Background: The "obesogenicity" of modern environments is fueling the obesity pandemic. We describe a framework, known as ANGELO (analysis grid for environments linked to obesity), which is a conceptual model for understanding the obesogenicity of environments and a practical tool for prioritizing environmental elements for research and intervention.
Methods: Development of the ANGELO framework. The basic framework is a 2 x 4 grid which dissects the environment into environmental size (micro and macro) by type: physical (what is available), economic (what are the costs), political (what are the "rules"), and sociocultural (what are the attitudes and beliefs). Within this grid, the elements which influence food intake and physical activity are characterized as obesogenic or "leptogenic" (promoting leanness).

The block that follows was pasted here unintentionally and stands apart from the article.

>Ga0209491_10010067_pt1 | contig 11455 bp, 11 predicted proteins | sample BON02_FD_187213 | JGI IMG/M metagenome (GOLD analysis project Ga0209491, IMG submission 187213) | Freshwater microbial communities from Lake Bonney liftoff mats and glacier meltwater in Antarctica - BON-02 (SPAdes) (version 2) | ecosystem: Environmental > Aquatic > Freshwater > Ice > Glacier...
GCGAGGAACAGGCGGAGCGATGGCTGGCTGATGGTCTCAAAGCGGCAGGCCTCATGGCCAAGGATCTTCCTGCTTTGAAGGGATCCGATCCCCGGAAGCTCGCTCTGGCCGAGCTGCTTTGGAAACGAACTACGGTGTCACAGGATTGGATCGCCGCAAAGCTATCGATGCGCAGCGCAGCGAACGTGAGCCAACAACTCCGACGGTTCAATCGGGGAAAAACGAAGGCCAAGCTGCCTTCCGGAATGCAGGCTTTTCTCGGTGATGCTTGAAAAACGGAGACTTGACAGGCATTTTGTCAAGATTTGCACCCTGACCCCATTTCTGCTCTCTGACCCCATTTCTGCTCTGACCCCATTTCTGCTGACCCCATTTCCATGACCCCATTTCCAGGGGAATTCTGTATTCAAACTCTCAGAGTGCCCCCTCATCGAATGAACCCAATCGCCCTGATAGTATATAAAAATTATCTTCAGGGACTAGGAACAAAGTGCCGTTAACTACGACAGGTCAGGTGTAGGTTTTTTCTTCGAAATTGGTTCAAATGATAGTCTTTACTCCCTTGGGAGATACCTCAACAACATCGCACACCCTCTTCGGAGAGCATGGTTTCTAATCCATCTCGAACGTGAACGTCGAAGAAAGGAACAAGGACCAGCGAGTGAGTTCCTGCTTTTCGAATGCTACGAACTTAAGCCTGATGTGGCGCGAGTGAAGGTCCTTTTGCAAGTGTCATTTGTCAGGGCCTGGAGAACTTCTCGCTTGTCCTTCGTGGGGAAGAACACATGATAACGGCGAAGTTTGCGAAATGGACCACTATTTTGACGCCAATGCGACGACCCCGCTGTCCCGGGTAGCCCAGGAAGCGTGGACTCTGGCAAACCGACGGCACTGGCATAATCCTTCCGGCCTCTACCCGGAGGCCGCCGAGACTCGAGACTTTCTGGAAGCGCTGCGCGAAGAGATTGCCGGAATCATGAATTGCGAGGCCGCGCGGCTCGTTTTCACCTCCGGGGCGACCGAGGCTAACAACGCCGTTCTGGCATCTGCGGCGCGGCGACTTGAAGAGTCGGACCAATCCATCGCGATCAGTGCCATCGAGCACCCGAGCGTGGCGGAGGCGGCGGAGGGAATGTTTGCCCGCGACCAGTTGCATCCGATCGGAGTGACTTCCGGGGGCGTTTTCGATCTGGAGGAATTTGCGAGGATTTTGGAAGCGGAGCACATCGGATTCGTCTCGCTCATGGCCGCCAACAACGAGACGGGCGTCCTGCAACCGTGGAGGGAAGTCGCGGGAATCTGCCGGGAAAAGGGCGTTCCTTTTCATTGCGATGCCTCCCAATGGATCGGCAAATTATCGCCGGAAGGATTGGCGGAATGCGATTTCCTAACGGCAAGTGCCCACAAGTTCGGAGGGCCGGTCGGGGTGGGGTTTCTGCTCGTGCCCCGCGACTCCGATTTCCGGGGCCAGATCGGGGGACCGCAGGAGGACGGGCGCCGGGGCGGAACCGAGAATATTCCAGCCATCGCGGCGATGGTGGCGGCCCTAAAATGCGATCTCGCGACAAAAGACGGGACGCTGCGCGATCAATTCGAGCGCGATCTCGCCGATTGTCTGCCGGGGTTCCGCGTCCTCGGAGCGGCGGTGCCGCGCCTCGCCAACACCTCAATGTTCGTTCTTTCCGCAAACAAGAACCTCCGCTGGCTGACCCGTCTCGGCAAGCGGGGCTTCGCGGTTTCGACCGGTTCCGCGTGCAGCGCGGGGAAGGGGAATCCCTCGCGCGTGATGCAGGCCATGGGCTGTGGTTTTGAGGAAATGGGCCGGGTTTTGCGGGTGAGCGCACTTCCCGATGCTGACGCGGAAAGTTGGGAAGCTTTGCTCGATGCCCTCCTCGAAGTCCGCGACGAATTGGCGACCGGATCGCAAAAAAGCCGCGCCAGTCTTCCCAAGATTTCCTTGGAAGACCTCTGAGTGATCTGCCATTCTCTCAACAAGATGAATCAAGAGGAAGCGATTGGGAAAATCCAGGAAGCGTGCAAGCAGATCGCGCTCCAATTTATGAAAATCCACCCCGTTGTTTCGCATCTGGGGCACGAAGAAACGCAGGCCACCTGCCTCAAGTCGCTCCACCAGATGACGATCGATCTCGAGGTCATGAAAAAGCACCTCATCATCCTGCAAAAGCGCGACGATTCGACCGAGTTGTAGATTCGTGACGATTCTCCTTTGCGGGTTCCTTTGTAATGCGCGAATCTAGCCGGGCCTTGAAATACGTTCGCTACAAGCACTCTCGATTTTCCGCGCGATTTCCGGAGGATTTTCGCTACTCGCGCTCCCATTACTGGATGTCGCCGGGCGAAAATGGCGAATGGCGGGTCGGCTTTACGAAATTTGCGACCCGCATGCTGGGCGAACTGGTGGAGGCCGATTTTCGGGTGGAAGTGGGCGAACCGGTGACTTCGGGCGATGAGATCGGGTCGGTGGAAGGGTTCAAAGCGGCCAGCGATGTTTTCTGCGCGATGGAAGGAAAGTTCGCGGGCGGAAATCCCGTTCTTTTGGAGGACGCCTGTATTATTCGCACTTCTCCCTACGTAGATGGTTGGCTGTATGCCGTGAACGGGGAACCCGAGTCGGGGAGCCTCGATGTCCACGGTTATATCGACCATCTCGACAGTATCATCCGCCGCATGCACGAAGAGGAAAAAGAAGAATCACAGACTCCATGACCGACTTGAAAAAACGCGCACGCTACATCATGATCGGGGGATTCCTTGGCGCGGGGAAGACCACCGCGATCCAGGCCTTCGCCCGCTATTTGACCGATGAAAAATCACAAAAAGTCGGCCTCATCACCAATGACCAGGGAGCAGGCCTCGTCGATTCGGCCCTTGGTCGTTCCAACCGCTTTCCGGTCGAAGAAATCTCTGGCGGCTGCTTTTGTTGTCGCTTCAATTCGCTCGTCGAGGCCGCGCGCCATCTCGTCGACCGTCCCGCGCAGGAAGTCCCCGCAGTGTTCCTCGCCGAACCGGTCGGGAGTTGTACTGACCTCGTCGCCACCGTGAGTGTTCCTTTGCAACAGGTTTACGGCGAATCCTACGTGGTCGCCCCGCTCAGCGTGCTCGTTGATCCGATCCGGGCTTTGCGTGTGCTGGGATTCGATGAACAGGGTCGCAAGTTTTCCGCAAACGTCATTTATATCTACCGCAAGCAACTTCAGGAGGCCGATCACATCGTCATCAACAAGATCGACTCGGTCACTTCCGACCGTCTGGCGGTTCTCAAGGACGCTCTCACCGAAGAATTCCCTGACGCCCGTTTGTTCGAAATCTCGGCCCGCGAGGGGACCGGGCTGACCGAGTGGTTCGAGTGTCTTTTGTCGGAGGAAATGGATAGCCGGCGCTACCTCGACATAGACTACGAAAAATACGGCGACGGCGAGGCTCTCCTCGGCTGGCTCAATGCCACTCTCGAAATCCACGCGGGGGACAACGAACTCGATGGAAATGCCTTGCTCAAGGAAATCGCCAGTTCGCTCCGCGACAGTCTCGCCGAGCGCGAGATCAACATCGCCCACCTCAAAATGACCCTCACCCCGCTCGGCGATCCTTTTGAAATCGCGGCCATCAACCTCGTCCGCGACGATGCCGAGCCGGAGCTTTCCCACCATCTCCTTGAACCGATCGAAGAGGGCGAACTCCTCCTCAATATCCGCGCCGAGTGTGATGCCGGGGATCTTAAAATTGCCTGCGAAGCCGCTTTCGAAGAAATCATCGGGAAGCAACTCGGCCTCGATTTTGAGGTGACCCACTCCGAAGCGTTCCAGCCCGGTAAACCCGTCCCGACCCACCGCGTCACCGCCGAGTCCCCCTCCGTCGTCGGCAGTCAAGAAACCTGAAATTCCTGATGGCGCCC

Results: Application of the ANGELO framework. The ANGELO framework has been piloted at the population level (island communities) to prioritize the settings/sectors for intervention and at the setting level (fast food outlets) to prioritize research needs and interventions. Environmental elements were prioritized by rating their validity (evidence of impact), relevance (to the local context), and potential changeability.
Conclusions: The ANGELO framework appears to be a flexible and robust instrument for the needs analysis and problem identification stages of reducing the obesogenicity of modern environments.
Copyright 1999 American Health Foundation and Academic Press.